Rebounding and digestive health


In my last post on rebounding, I shared some of the reasons why I love using a mini-trampoline as part of my daily workout and how it makes fitness fun. Today, I want to share why I love it for digestive health. Whether you have Crohn’s Disease or just suffer from occasional bloating, cramping, and other digestive issues, there are a few additional benefits that a rebounder can provide. It’s not an instant cure-all, but it is one more tool in the tool box!

Exercise in general provides tons of great benefits for digestive health. In a more recent post, I shared a podcast interview between Dr. Anna Cabeca and Dr. Michael Ruscio where they discussed the microbiome and gut health. In short, exercise causes a degree of immunosuppression in the gut and our gut is home to many good bacteria that are important for good health. But, an overzealous immune system (like the ones those of use with IBD have), can attack the good bacteria and cause their numbers to dwindle. However, exercise also modulates certain receptors in the gut that are involved in this process and when the receptors are downregulated through exercise, your immune system is less aggressive toward the healthy bacteria, which might be why exercise is shown to be helpful for those with IBD and IBS.

While many people find it difficult to make fitness a daily part of their lives, I find that having a fun workout (rebounding!) encourages me to do something every day. It doesn’t take much to stimulate the gut and obtain the overall health benefits of moving; and when you can easily start bouncing (increasing the intensity, depending on how you feel) there’s no excuse for not exercising.

Exercise also helps to move food through the large intestine faster. WebMD explains that when this happens, it “limits the amount of water your body absorbs from the stool,” making them easier to pass. “Plus, aerobic exercise speeds up your breathing and heart rate. This helps to stimulate the natural squeezing (or contractions) of muscles in your intestines. Intestinal muscles that squeeze better will help move stools out quickly.”

While there are many forms of exercise that provide digestive benefits, “One movement that is particularly effective for stimulating bowel activity is rebounding off of a small trampoline.” (

Those who practice yoga, know that twisting movements and various poses are often used to support digestive help by massaging the internal organs and relaxing the gut. According to, “twisting postures can help to enhance your digestion and encourage your liver and kidneys to flush out toxins…Yoga can also help with bloating, increasing the amount of oxygen to the area…”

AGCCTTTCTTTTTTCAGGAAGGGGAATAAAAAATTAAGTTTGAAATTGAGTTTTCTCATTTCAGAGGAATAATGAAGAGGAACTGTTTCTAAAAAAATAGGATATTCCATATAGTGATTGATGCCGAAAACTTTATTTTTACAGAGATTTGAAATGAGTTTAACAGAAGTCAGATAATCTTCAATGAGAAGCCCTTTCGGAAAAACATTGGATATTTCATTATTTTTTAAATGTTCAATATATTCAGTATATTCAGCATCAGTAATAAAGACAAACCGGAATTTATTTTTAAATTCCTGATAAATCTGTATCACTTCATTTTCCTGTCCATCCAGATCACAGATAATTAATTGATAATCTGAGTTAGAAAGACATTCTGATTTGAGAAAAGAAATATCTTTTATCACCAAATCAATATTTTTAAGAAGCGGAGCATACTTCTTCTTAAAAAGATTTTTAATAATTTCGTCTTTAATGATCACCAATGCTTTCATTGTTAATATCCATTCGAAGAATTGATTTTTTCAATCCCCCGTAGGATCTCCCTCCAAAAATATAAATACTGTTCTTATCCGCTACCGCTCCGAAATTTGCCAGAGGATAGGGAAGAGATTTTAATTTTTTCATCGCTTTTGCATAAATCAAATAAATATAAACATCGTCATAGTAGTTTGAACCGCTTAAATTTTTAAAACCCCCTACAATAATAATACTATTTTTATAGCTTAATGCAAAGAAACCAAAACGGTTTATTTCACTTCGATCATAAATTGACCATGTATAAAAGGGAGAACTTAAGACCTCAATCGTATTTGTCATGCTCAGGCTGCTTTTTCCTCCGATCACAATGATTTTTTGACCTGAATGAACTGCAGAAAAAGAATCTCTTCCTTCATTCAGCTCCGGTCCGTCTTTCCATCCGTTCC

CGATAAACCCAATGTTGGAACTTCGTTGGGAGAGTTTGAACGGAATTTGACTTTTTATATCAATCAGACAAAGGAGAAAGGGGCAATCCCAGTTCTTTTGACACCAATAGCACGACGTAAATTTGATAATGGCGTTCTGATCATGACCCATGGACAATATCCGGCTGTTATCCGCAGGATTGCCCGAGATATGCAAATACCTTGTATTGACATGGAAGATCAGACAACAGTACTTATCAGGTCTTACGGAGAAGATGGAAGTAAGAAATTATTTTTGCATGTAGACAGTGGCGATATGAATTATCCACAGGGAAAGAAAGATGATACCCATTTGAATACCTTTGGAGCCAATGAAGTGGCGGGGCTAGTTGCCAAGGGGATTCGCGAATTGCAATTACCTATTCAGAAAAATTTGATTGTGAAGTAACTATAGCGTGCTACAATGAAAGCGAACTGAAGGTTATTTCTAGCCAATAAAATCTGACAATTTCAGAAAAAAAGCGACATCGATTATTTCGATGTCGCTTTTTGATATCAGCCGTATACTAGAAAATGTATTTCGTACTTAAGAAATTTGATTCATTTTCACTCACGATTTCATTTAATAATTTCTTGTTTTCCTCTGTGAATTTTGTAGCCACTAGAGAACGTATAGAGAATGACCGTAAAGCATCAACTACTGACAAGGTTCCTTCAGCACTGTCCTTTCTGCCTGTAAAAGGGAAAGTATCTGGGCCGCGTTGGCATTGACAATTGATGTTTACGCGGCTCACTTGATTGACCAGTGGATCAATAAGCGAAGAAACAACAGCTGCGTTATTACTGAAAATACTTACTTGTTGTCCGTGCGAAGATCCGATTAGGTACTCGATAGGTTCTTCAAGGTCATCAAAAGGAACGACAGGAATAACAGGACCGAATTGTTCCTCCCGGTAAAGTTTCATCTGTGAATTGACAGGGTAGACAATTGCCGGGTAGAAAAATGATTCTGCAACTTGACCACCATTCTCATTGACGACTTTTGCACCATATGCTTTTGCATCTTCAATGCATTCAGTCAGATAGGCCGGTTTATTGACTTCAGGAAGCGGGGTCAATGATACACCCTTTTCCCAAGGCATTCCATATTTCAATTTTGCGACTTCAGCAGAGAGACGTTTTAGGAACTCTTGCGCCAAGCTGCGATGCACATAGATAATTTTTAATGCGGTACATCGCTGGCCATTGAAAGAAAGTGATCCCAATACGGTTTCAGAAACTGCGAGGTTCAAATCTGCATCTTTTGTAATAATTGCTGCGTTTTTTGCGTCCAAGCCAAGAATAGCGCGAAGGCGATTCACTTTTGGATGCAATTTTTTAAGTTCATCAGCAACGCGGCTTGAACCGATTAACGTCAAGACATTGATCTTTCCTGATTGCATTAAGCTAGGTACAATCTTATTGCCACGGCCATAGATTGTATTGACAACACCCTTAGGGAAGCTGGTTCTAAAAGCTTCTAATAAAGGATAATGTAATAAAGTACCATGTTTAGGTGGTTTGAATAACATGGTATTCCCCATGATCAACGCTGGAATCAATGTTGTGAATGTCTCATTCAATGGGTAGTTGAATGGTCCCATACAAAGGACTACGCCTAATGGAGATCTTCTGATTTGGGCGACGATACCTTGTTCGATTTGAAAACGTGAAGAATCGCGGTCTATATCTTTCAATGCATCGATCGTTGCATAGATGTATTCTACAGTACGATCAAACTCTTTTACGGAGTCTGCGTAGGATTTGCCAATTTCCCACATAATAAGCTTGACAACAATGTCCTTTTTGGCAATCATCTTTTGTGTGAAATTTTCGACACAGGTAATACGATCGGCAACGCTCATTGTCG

So why do I mention yoga and general exercise when I’m writing an article about rebounding? Because rebounding combines the best of both! When I’m dealing with digestive distress, I do gentle bounces on my rebounder while twisting (think of mimicking the movement of slalom skiing or skiing down moguls on the rebounder). Since the gentle bouncing doesn’t leave me sweaty, I can jump in whatever clothes I happen to be wearing and, because it’s portable, I can keep it close by and jump frequently in short bursts throughout the day. No need to change or leave the house!

Stay tuned for my final article in this short series where I’ll guide you in selecting a rebounder and what things you should consider when making a purchase.

Happy jumping!

3 thoughts on “Rebounding and digestive health

  1. where are you getting your workouts for the rebounder? I have one and I ha loved your layout of why it is beneficial…. but I am not sure what moves or bounces to do… or for how long…

    1. I’m so glad to hear you enjoyed the article. For my rebounding workouts, I mainly just jump and have fun. I don’t follow any specific programs, however, Dave Hall (creator of the Cellercise(R) rebounder) has a great overview/workout video on YouTube at

      His video is what I base my workout moves from.

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